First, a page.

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The Rolling Stones haven't played 'problematic' anthem 'Brown Sugar' on current tour: 'They're trying to bury it'

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Mick Jagger and Keith Richards of The Rolling Stones on stage at the Principality Stadium on June 15, 2018, in Cardiff, Wales. (Photo by Anwar Hussein/WireImage)

Legendary rock band The Rolling Stones are back on tour, and they're singing and playing in front of fans despite the recent death of founding drummer Charlie Watts, who was 80.

And something else noticeably different on this tour — so far, at least — is the absence of their anthemic song, "Brown Sugar," which the Los Angeles Times referred to as a "gleefully problematic early-'70s smash that opens on a 'Gold coast slave ship bound for cotton fields.'"

'They're trying to bury it'

"You picked up on that, huh?" guitarist Keith Richards replied when the Times asked him why he, Mick Jagger, and the rest of the Stones aren't playing the song. "I don't know. I'm trying to figure out with the sisters quite where the beef is. Didn't they understand this was a song about the horrors of slavery? But they're trying to bury it. At the moment I don't want to get into conflicts with all of this s**t."

The paper added that Richards "laughed in his signature raspy fashion" and then said he's "hoping that we'll be able to resurrect the babe in her glory somewhere along the track."

The publication that bears the band's name — Rolling Stone — reported Tuesday that there's been no sign of "Brown Sugar" four shows into the group's 2021 No Filter Tour. The fourth show was Saturday in Nashville; the band's next gig is Thursday in Los Angeles.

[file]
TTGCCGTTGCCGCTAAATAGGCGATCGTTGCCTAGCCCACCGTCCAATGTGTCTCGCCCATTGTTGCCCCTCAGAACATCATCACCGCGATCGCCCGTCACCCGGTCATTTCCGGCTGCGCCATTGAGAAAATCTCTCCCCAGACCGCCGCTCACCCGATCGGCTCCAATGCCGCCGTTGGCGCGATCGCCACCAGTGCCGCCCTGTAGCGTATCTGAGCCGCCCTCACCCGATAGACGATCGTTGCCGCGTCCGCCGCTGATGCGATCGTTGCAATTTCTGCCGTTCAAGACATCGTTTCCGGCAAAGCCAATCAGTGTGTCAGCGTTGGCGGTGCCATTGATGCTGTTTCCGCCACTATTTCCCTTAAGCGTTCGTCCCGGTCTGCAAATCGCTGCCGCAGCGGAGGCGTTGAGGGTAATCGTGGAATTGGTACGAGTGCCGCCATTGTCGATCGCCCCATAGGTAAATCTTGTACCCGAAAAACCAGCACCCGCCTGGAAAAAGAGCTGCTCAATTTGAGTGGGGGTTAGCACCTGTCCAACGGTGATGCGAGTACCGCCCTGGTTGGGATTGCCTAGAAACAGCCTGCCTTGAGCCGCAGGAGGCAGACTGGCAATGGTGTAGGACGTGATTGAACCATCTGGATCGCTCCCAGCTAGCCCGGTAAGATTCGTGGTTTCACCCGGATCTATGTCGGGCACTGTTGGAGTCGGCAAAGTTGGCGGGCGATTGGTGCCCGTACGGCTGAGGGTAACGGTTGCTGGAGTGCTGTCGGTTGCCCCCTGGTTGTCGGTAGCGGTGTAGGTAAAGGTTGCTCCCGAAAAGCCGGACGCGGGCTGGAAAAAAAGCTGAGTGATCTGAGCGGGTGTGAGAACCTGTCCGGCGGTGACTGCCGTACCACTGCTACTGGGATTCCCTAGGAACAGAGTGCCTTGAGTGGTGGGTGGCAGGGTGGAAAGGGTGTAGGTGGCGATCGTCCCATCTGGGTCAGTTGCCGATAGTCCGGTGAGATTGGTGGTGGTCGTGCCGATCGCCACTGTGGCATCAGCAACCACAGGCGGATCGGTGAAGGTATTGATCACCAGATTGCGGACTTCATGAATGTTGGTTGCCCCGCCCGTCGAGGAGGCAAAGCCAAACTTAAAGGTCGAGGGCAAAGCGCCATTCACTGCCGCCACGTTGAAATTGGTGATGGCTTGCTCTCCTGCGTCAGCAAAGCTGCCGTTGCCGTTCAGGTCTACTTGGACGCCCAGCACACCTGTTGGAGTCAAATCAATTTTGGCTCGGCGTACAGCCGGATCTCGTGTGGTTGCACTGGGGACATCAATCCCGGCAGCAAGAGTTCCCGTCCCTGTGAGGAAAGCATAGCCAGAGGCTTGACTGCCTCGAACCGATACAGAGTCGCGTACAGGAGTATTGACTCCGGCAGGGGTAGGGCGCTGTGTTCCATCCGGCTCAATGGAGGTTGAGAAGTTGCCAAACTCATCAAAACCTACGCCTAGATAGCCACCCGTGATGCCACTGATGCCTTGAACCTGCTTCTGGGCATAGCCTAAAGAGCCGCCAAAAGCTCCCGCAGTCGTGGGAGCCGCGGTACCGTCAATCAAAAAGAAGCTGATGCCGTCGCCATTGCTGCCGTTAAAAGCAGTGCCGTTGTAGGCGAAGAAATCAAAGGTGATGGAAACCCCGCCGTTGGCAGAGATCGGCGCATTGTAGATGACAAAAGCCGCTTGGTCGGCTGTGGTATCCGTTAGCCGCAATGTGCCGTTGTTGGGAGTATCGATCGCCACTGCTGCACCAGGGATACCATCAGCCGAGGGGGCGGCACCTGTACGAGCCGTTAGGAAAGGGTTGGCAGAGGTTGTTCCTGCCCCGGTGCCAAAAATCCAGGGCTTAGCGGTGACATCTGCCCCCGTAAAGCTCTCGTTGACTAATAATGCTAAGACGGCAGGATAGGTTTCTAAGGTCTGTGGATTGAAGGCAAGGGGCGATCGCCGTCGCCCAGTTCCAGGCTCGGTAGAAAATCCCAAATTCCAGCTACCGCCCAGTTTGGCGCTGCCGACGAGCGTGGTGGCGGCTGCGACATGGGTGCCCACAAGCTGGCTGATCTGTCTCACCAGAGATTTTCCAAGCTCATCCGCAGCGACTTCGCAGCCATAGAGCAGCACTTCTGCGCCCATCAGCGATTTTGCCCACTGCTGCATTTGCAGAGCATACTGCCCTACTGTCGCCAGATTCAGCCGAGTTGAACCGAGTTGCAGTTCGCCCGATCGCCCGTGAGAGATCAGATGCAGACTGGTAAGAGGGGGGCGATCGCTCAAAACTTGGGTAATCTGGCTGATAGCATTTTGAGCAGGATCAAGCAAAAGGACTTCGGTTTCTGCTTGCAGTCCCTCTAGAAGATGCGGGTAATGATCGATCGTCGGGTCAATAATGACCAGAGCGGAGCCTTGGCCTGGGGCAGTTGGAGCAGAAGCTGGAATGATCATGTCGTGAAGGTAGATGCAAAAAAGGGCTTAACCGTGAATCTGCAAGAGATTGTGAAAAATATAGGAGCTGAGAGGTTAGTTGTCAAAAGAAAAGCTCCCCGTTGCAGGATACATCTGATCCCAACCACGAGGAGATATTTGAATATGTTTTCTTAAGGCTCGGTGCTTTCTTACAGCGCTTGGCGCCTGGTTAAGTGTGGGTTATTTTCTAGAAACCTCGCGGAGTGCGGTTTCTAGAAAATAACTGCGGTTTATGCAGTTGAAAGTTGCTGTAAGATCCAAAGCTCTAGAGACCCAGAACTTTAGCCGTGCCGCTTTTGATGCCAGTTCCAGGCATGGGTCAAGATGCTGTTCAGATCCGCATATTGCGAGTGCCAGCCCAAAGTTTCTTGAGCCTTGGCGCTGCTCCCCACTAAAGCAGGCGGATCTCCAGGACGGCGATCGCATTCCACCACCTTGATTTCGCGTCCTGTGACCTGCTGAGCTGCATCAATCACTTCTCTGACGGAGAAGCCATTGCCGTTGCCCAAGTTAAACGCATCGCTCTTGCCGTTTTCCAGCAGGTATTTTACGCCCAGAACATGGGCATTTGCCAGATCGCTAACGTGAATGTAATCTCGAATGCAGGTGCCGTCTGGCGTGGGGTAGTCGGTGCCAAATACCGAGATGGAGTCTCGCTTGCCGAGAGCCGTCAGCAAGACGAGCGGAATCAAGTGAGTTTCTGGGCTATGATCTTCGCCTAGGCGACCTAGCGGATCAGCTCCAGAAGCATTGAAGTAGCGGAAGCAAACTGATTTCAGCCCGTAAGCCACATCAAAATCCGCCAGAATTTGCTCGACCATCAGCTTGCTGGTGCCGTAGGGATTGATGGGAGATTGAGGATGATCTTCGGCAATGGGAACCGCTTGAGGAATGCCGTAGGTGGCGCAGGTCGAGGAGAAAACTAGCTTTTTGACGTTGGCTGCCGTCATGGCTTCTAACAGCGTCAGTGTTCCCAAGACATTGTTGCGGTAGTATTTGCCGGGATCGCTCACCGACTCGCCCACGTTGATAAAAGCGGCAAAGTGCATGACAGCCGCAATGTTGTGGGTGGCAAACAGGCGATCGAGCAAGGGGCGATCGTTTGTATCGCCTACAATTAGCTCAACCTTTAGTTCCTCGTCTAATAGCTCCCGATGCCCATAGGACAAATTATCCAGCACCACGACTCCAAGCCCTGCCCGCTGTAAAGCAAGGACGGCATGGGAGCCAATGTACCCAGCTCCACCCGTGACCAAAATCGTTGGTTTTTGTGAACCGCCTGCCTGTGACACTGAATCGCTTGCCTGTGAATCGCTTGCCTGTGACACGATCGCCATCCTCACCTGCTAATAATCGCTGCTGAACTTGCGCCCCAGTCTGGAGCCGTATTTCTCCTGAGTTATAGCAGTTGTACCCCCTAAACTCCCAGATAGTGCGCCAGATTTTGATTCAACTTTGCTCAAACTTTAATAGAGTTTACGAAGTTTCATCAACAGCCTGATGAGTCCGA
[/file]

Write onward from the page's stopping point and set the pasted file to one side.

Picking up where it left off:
For context, the magazine said "Brown Sugar" has been a cornerstone of the Rolling Stones' concerts since it was released 50 years ago, and it's the second-most played song in their catalog with 1,136 known performances. (The magazine added that "Jumpin' Jack Flash" is on top of the list.)

But those lyrics...

Rolling Stone magazine said given the current social climate, it's not difficult to see how playing "Brown Sugar" night after night might eventually spell trouble.

After the first line ("Gold coast slave ship bound for cotton fields"), things get specific and ugly: "Sold in the market down in New Orleans/Scarred old slaver knows he's doin' alright/Hear him whip the women just around midnight."

More from the magazine:

This is indeed an historically accurate description of the horrors of the slave trade. And while nobody is seriously suggesting the Stones released a pro-slavery song, it continues on with lines about the unimaginable sexual abuse many slaves faced once they reached southern plantations.

"Drums beating, cold English blood runs hot," Jagger sings. "Lady of the house wonderin' when it's gonna stop/House boy knows that he's doing alright/You shoulda heard 'em just around midnight."

"We've played 'Brown Sugar' every night since 1970, so sometimes you think, 'We'll take that one out for now and see how it goes,'" Jagger told the Times. "We might put it back in."

The magazine concluded by hypothesizing why Jagger may not be into performing "Brown Sugar" at the moment: "It just doesn't taste so good in 2021."

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